The photo-sharing social media site Instagram has apologised after rolling out a major change to the way users interact with its app to more users than intended – leading to an online outcry and the system being switched back within an hour.
The change meant that instead of scrolling through a feed of pictures from friends, as the app has worked since its launch in 2010, users had to tap to see more pictures.
Tapping a picture in the middle of the image triggered a “like” of the image. But rather than scrolling vertically, users were required to tap on the right or left side of the image to advance to the next picture or video, with a progress bar indicating how far they were through their newsfeed.
The switch to horizontal scrolling was met with immediate hostility from many users, including some high-profile names. The rapper Skepta, who has 1.6 million followers on the Facebook-owned platform, simply posted to Twitter “Instagram. Nooooo” with a facepalm emoji. #InstagramUpdate became one of the top trending Twitter trends in the UK.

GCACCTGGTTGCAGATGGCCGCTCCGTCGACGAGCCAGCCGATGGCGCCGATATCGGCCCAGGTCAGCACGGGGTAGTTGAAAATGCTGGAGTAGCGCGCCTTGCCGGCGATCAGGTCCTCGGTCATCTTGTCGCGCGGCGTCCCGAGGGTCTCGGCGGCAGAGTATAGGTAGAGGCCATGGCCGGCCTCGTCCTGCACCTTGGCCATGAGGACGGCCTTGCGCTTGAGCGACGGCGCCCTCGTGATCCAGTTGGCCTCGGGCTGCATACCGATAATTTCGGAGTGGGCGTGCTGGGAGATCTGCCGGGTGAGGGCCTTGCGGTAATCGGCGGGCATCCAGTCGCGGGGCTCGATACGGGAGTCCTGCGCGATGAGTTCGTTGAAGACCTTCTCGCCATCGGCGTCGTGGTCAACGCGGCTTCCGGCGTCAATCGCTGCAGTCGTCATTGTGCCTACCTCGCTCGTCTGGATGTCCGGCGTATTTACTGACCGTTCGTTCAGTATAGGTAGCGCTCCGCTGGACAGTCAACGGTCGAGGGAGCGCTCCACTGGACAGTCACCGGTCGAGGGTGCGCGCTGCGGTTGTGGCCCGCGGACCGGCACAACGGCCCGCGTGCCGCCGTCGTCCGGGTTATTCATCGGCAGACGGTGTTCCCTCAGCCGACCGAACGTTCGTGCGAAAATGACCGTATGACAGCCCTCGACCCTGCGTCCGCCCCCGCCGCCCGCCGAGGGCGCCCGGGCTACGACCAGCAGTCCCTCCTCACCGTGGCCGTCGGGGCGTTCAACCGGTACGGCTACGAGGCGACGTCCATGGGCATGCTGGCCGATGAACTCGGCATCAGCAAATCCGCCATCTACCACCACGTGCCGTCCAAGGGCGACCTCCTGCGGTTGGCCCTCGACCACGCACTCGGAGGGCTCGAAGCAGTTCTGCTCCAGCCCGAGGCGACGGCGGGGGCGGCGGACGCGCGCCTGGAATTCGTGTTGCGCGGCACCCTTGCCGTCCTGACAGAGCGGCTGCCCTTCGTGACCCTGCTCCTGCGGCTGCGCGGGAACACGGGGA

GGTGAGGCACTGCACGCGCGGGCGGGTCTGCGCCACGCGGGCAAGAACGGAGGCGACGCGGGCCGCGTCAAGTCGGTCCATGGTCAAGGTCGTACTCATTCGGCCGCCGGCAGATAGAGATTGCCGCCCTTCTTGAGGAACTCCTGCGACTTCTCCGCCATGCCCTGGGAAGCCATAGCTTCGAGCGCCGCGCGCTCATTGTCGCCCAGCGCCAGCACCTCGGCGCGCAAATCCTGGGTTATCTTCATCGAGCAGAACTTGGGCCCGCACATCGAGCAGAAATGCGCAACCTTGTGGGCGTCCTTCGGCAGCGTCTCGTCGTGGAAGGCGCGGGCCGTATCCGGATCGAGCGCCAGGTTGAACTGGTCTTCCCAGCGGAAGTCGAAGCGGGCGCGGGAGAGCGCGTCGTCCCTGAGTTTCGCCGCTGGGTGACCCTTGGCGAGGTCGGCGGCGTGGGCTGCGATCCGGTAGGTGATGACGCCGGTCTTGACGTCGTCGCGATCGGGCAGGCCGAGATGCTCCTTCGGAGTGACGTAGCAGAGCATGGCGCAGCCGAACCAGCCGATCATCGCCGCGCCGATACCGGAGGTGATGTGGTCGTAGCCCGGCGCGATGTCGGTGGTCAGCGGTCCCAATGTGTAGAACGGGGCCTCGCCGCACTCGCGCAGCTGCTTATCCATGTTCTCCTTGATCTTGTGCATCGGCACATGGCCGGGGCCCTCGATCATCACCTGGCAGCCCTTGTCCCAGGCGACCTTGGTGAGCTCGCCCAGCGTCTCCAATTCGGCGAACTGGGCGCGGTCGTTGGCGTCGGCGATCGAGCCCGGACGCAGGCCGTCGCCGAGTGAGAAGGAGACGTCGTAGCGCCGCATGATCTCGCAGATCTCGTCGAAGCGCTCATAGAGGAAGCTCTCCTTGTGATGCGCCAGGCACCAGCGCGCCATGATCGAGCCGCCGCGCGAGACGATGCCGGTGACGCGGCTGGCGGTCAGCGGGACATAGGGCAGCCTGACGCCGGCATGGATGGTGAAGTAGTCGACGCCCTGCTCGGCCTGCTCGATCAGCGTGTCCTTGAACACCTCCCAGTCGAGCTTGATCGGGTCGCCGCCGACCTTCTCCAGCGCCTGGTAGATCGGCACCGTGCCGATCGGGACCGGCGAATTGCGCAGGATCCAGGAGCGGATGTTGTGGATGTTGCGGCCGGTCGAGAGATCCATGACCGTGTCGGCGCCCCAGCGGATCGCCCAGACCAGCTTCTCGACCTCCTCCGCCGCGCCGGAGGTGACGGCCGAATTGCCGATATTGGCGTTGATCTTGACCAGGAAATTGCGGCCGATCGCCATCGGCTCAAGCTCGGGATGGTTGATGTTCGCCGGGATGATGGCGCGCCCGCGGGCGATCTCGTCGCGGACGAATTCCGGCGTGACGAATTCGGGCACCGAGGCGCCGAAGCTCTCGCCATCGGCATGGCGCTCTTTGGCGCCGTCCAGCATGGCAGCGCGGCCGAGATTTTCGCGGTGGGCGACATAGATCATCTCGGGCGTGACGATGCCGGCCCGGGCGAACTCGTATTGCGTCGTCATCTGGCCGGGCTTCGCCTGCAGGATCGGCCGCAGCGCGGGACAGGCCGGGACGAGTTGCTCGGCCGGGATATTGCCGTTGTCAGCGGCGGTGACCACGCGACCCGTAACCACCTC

Responding to the criticism on Twitter, Facebook’s head of Instagram, Adam Mosseri, said the roll-out was an accident and was only meant to be a small test. “If you’re still seeing it, simply restart the app,” he explained.
In a separate tweet, he said: “Sorry for the confusion! Always trying new ideas, usually with a much smaller number of people.”
There had been indications that Instagram had been testing the change for several months. In October 2018, TechCrunch reported on screenshots being posted showing some users experiencing the change. At the time Instagram would not confirm whether they were working on it, instead issuing the generic statement: “We’re always testing ways to improve the experience on Instagram and bring you closer to the people and things you love.”
The tap-to-advance method to browse your friends’ content more closely resembles the interaction within the popular “Stories” feature on Instagram.
In September, Instagram’s founders, Kevin Systrom and Mike Krieger, left the company. It had been acquired by Facebook for $1bn in April 2012.
The Guardian Tech RSS